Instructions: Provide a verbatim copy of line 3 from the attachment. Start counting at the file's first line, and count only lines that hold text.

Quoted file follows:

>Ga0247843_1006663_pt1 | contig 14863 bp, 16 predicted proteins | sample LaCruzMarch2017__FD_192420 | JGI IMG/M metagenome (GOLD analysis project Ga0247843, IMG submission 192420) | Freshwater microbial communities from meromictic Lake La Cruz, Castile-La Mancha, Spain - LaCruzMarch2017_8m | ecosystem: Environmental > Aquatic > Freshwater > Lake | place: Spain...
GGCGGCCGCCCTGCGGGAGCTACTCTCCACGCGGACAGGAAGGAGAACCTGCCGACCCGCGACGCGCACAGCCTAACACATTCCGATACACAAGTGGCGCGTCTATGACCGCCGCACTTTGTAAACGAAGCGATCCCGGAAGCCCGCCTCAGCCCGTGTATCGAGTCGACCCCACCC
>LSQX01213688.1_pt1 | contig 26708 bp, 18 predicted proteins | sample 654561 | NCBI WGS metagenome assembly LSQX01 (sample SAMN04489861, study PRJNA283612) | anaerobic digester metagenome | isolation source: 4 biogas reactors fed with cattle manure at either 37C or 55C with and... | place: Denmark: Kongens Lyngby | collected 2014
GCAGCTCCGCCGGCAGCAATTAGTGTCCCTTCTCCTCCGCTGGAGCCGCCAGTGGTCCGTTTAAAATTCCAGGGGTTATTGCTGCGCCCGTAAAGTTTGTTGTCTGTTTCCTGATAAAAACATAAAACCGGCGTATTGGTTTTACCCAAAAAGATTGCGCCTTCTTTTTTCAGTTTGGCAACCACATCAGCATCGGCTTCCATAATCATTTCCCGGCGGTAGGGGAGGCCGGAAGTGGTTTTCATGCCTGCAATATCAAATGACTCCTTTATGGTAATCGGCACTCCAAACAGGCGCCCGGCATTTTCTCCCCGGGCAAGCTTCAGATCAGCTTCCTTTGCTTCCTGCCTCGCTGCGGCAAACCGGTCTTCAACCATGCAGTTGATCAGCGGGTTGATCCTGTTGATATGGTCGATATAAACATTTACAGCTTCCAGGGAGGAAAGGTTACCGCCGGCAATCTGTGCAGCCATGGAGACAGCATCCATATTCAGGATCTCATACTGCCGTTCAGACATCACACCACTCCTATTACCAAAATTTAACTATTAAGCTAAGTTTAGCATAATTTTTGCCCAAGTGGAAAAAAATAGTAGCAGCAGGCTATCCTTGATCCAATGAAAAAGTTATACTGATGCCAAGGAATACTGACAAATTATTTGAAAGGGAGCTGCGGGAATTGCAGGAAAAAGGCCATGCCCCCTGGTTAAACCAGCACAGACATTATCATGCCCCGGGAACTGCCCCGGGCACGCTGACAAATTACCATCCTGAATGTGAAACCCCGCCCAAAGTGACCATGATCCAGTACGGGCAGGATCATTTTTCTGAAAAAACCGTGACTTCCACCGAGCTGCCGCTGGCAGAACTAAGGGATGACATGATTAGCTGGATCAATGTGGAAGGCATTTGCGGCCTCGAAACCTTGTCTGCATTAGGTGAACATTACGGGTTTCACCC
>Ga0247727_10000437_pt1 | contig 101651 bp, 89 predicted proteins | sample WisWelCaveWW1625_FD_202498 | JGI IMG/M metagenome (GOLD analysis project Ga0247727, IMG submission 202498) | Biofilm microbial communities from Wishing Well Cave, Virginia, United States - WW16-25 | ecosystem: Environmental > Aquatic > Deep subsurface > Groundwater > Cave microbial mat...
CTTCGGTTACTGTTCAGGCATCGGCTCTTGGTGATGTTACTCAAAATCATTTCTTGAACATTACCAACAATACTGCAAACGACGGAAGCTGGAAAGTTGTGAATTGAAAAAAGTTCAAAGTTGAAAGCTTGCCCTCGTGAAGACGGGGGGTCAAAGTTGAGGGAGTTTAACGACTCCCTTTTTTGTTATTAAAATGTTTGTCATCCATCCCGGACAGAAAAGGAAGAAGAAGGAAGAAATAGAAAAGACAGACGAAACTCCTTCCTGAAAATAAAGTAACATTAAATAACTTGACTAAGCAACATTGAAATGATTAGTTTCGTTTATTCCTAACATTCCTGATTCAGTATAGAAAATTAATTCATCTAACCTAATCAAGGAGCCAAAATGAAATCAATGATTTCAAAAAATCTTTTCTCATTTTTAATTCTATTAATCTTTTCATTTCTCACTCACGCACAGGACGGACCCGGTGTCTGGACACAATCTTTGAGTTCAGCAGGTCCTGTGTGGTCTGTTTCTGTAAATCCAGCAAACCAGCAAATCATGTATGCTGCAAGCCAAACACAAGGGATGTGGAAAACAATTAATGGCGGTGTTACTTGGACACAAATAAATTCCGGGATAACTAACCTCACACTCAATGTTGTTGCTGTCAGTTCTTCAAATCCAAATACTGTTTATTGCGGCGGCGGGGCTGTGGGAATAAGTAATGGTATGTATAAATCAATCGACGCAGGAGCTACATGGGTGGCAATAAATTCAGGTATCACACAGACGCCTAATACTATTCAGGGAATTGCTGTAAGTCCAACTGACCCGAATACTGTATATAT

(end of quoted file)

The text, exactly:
>LSQX01213688.1_pt1 | contig 26708 bp, 18 predicted proteins | sample 654561 | NCBI WGS metagenome assembly LSQX01 (sample SAMN04489861, study PRJNA283612) | anaerobic digester metagenome | isolation source: 4 biogas reactors fed with cattle manure at either 37C or 55C with and... | place: Denmark: Kongens Lyngby | collected 2014